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Tsiodras: Encouraging data on potential Covid-19 vaccine

coronavirus

coronavirus

The virus that leads to the Covid-19 disease continues to mutate and adapt itself to humans, Health Ministry spokesman for the novel coronavirus Sotiris Tsiodras said on Thursday, but it is still unknown whether these mutations affect its viability.

Speaking at the daily briefing on the coronavirus pandemic in Greece, Tsiodras added the encouraging news of a one-case American study on a strain of the virus, which has shown attrition of the original genome material when the virus mutates.

“Such a mutation could weaken the virus and lead to its extinction,” he stated. Despite the single case, the study was flagged as very important by the World Health Organization (WHO) in terms of coronavirus’ future spread.

A similar mechanism of mutations, Tsiodras said, led to the exhaustion and eventual disappearance of the SARS virus, which belongs to the same coronavirus family, in 2003. He cautioned however that it is still too early “to assert this will also happen with the (new) coronavirus.”

Commenting further on the ability of the novel coronavirus to mutate so freely, and how this led epidemiologists to trace patterns of infection, he cited a London university study in which researchers identified over 200 mutations in 7,500 coronavirus-infected people.

These observations he listed as follows:

  • The great number of virus alterations happened in countries that were hardest hit by the virus, where the dispersion was greatest. “This means a significant global dispersion at the early stages of the disease,” and the absence of a single locus of infection. The epidemic had multiple entry points in the populations, and there were several ‘zero’ patients, or primary sources of infection. In the United Kingdom, for example, “the variety of viruses identified was almost as great as that found in the entire world, which means that the virus entered the population multiple times independently, rather than spread through a single incidence.”
  • It has been verified that the virus first rose to prominence at the end of 2019. Therefore, Tsiodras said, “it seems impossible that it circulated among people a long time before it was first identified in humans.” This, he said, provided a response to conspiracy theorists.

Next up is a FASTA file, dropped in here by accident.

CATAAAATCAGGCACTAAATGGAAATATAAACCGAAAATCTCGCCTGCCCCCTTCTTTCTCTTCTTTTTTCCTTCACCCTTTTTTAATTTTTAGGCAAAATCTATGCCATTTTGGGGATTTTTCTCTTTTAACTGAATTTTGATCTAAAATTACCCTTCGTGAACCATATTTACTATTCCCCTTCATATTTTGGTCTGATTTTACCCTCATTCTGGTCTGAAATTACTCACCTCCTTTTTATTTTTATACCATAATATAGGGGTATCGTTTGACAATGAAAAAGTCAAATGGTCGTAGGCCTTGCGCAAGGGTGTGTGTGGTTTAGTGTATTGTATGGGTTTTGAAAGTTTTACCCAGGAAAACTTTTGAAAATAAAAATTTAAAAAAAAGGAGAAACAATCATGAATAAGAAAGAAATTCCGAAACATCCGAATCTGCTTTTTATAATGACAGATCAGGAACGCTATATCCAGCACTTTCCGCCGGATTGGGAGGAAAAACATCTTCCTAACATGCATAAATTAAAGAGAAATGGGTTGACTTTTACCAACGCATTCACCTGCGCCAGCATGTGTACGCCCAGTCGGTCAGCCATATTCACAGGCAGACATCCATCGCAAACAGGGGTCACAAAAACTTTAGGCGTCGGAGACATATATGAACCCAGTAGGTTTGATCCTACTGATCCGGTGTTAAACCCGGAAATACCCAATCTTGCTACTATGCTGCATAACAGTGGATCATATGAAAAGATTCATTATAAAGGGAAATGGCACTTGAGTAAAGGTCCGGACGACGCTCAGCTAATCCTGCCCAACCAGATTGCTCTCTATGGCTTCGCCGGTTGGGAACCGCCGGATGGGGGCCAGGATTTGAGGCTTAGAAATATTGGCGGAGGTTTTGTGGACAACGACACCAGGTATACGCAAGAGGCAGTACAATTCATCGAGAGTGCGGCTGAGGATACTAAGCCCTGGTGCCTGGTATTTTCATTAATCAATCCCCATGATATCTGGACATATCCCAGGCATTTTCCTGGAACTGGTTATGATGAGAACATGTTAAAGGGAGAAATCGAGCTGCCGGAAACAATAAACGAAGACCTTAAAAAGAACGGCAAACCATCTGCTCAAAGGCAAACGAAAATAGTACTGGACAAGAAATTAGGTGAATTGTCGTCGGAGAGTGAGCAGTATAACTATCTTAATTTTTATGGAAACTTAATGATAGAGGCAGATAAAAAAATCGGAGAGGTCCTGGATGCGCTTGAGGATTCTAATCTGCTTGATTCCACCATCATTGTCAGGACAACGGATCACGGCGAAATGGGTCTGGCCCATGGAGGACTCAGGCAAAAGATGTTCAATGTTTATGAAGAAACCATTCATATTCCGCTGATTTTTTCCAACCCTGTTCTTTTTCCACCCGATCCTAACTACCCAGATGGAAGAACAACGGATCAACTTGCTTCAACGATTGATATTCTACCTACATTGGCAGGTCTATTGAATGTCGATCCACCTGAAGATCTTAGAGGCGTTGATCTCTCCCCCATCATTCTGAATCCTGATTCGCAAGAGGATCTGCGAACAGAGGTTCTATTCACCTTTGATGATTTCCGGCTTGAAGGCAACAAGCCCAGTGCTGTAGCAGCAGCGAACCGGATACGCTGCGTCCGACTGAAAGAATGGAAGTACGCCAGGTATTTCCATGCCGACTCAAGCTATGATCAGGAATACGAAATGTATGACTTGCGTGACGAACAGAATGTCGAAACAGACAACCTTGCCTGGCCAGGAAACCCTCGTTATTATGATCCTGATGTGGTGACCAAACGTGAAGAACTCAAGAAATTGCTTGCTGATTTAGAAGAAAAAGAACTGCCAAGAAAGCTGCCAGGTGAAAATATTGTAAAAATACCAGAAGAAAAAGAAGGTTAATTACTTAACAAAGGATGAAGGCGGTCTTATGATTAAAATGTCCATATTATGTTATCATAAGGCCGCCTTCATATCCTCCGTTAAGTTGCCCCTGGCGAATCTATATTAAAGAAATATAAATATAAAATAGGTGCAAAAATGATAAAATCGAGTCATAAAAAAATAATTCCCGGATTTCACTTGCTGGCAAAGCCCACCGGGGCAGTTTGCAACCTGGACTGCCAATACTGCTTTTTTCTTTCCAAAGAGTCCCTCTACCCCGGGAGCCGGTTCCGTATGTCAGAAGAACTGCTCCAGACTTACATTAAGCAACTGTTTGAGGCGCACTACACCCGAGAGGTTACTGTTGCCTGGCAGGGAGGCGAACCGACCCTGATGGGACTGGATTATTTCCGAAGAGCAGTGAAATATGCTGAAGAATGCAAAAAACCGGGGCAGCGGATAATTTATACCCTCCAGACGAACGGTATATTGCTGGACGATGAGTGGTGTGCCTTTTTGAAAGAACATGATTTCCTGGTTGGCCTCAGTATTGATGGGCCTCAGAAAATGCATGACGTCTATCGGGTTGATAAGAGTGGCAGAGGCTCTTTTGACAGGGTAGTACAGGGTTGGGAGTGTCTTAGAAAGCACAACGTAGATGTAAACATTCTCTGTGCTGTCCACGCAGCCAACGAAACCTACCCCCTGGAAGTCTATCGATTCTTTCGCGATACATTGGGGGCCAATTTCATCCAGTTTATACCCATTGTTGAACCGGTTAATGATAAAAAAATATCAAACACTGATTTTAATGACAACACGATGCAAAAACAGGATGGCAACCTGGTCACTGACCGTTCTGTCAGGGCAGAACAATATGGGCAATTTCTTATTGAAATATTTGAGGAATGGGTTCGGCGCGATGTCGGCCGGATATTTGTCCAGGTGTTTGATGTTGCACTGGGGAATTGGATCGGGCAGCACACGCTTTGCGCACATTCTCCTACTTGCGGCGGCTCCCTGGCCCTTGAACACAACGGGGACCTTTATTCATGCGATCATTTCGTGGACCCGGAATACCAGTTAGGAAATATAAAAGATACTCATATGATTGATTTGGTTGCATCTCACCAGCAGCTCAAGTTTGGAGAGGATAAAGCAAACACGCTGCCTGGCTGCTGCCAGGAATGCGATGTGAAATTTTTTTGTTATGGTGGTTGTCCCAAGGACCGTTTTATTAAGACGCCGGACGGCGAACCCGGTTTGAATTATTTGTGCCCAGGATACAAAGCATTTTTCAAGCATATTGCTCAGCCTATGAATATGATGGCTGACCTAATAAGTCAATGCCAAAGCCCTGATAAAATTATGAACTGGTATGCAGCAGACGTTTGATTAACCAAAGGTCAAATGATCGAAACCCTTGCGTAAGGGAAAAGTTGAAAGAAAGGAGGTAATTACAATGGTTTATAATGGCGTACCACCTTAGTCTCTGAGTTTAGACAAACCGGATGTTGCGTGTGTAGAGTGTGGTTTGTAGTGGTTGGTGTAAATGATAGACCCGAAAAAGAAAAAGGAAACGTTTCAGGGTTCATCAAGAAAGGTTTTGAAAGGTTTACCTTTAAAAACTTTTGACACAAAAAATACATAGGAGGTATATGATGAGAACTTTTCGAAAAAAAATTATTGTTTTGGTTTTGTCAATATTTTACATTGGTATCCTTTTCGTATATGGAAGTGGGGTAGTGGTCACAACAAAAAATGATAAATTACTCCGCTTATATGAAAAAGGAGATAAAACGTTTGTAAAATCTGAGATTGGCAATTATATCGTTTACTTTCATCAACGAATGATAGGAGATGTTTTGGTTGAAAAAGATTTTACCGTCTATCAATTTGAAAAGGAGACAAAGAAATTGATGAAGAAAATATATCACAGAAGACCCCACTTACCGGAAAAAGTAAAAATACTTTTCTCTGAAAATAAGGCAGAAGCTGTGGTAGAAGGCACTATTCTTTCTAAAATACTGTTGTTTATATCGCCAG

• It was been now confirmed that the virus will not mutate more than expected initially, “and has definitely (mutated) less than the influenza virus.”
  • There is no proof the virus is becoming more aggressive or virulent; this would be a false claim.
  • It has become gradually confirmed that in certain areas of the world there are very few mutations of the virus. These locations should be studied further for clues to new therapies and vaccines, he noted.

Among other questions he answered by journalists, the disease specialist said that there were encouraging news about new vaccines. One of them used samples of the virus from humans on laboratory animals, which did not exhibit Covid-19 symptoms and whose lungs were found clear of the virus.

“The researchers isolated the virus from patients, inactivated it and used it as a vaccine in experimental animals such as mice and monkeys, which, after grafting them in two different doses, then infected them with different types of coronaviruses. High-dose vaccinated animals showed no symptoms and cleared the virus from the lungs. The vaccine was safe and the data supports the rapid development of a vaccine for humans.”

At the daily press briefing, Tsiodras also announced 15 new confirmed cases of Covid-19 in Greece in the last 24 hours, and 1 new death.

The total Covid-19 infections in Greece stands at 2,678. Some 603 cases were infected abroad and 1,340 in Greece.

Deaths total 148 since the start of the outbreak, while 33 patients are being treated in Intensive Care Units. Another 85 people have so far been discharged from ICUs.

Some 90,043 Covid-19 diagnostic tests have been carried out in Greece since the start of the outbreak.